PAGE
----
Last month, California became the latest in a series of places to launch a 'precision medicine' project, aiming to develop diagnostic tools and treatments based on individual genomic data. Advances in sequencing technology have already made the US$1,000 genome a reality.

Producing genomic data is now relatively easy, but analysing these data is not. For precision medicine to fulfil its potential we need to identify genetic variation between individuals, and then work out which variants have a role in disease.

Human genomes are very similar, but the 0.1% difference between them still leaves millions of variations between individuals. Most such variations have little or no effect. Working out whether a particular deviation from the reference genome is important, and how, is complex and time consuming. It has become the crucial bottleneck in the precision-medicine process.

Drawing the connections between genetic variants and disease is largely the work of bioinformatics. Conventionally, the computer software used has been written and shared by academics. But as the production of genomic data has exploded, commercial firms have increasingly started to offer their own software. This growing market is evident to anyone who attends major genetics conferences. Three or four years ago, just a handful of these companies exhibited; now there are dozens.

The appeal of commercial bioinformatics packages is obvious. They are relatively simple to use, with well-designed interfaces that allow even non-experts to process complex genomic sequence information. Some commercial software streamlines the whole process, from sequencing to analysis and interpretation. The companies guarantee technical support, which is not always available with open-source software.

However, there is a major problem. Companies are generally unwilling to reveal how their software works: they do not wish to disclose the methods and data used to construct the algorithms or the details of performance. It is impossible to check the programs' quality and to compare them. Companies are selling a pig in a poke.

In such tools, the details really matter. Short segments of sequence (reads) must be joined to build complete genomes. This is difficult, and fast sequencing methods have quite high error rates, which must be taken into account when software flags possible variants. The more overlapping reads that a sequencing project includes, the better the results. Typically the coverage is in the tens, but in really deep sequencing it can be in the thousands.

Research must be based on openness and full accounts of the tools used.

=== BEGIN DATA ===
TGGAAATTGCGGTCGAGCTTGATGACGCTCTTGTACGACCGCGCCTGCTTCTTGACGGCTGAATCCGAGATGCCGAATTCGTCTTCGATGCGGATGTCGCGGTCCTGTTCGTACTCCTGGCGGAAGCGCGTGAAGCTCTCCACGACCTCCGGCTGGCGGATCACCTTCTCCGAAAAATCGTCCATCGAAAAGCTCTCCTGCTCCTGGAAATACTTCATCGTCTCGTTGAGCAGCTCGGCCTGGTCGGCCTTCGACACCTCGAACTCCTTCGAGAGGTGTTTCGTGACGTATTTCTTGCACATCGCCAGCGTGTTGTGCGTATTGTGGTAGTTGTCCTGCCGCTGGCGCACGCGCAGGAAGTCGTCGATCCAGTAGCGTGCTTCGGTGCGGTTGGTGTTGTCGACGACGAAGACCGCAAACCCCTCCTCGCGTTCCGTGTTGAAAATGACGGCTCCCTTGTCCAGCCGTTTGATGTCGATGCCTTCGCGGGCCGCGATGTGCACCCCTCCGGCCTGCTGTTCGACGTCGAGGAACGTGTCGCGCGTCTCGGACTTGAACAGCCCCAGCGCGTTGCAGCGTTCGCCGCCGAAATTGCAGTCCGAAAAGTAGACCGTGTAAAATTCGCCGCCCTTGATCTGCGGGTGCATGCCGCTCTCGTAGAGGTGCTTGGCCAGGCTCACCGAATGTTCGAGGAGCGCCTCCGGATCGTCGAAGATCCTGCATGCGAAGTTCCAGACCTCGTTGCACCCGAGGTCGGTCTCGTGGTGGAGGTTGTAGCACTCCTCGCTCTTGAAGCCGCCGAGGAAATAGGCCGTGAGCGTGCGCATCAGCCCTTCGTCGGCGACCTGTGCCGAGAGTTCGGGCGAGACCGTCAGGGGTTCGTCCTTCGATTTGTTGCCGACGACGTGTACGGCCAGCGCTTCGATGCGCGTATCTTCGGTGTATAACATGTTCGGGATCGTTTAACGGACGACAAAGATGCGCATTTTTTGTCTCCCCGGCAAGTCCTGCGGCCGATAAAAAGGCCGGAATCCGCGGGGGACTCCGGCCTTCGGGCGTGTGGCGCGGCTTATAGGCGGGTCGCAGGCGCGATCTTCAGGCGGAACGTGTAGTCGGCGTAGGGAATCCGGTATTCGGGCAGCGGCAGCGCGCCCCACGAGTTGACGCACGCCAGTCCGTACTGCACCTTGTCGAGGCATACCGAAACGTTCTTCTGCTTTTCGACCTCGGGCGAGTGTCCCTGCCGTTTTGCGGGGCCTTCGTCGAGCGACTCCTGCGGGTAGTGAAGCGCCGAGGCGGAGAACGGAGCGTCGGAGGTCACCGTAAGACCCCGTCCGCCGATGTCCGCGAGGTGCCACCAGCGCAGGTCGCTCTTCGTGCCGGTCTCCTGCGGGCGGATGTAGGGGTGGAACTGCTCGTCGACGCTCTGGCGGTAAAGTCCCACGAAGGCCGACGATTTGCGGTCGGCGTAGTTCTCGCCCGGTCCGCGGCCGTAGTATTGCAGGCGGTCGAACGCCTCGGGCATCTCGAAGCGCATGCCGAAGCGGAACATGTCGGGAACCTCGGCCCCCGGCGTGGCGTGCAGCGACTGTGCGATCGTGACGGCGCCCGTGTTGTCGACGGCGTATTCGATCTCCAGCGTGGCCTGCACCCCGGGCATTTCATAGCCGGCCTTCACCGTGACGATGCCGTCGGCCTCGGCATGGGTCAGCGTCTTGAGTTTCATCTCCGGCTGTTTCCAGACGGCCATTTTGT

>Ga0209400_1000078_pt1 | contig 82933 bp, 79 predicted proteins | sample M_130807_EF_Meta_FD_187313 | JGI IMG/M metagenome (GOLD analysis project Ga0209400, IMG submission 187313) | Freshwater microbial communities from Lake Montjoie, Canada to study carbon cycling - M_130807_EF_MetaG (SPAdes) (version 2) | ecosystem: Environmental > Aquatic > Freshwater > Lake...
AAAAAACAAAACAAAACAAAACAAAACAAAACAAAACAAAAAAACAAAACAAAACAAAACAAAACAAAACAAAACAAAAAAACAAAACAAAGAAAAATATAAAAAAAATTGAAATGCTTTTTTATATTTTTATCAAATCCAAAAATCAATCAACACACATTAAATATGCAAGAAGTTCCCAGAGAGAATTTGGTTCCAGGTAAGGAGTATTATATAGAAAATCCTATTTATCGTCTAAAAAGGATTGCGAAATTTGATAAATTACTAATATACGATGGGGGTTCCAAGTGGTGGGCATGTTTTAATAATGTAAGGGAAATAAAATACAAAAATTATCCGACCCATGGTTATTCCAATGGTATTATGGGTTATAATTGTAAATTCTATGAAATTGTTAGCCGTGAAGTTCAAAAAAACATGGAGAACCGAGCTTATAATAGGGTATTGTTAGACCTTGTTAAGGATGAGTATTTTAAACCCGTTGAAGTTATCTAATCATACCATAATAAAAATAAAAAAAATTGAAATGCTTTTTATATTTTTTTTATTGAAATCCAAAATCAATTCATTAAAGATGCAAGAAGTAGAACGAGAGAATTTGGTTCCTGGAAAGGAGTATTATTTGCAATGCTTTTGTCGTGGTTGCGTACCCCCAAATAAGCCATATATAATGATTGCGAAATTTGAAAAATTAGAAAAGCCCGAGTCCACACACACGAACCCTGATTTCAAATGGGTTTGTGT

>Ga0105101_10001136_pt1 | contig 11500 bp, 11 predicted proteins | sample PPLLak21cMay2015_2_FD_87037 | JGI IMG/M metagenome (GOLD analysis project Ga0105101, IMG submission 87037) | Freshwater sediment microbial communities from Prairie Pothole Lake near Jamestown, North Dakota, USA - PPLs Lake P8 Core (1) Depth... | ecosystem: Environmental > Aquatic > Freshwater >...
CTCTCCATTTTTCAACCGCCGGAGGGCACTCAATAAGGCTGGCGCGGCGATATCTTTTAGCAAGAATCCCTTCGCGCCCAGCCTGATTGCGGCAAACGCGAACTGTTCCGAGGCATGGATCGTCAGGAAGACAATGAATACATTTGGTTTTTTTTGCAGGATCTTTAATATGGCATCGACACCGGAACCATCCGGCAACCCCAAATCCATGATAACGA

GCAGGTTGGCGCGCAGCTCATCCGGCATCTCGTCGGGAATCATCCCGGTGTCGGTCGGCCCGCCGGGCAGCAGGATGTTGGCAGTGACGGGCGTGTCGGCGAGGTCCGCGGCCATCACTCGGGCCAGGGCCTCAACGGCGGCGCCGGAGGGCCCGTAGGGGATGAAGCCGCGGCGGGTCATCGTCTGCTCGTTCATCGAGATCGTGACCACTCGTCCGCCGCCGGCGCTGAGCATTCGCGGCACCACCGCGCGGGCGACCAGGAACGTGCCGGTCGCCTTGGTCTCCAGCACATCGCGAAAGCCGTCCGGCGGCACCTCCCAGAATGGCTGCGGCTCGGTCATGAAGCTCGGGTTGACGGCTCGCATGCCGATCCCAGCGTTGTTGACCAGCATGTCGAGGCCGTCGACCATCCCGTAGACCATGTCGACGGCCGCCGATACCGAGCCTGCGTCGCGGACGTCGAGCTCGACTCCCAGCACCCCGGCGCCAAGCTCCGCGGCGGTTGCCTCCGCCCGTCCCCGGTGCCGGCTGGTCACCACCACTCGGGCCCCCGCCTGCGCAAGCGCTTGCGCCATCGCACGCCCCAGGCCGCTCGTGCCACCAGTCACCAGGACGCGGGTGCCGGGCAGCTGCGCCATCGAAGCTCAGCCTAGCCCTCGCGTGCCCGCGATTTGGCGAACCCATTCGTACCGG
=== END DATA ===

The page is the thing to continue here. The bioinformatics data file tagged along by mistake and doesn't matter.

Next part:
Once possible variants are identified, a different set of techniques is used to filter and sort them, and then to annotate them to suggest possible clinical relevance. There is no single correct way to do this, and various academic groups have produced distinct tools that all perform these tasks slightly differently. That is why the output alone — the variants and their link to disease — is not sufficient to judge their clinical relevance. We must know how the result was obtained and how the raw data were processed.

Academics are up-front about this, and are happy to show their working. This allows comparison, and a number of studies have been published in which the performance of several methods has been checked against independent benchmark data sets. These studies allow end-users to select the most suitable tool and get an idea of how reliable it is. This information should be included when data are published, especially if it has a direct clinical relevance. The journal Human Mutation demands it for studies that use and develop these tools.

At present, it is impossible to check the performance of commercial software in this way. I have asked companies to give me the relevant details, but they have refused. They all say that their method is the best, but offer no way for customers to verify that. As the market grows for these commercial packages (many of which, ironically, are based on open-source academic programs), so will the scale of the problem.

The way to sort this out is to test each of the different commercial programs with established benchmarks — data sets with known variant outcomes. But even if I were to buy a licence to use each of them (and these are not cheap), I would still be unable to do the comparison. The algorithms that drive such software are often developed using the same data sets. To make the tests fair, we need to know how the algorithm was trained, so as to avoid using the same variants for both training and testing. This is something that the companies are unwilling to reveal.

Companies expect users to accept their 'black-box' solutions without knowing anything about the algorithm, training details, data sets used, method performance and use of benchmark data. This is not acceptable. Research must be based on openness and full accounts of the tools used.

Precision medicine must be evidence-based medicine. And evidence-based medicine is exactly what the name says. I understand that companies need to keep some trade secrets, but disclosing the information I discuss here will not jeopardize their competitive edge. These are details that we as the community have to demand if companies want to sell their products and services to us.

Credit: Lena Björk Blixt/Lund Univ.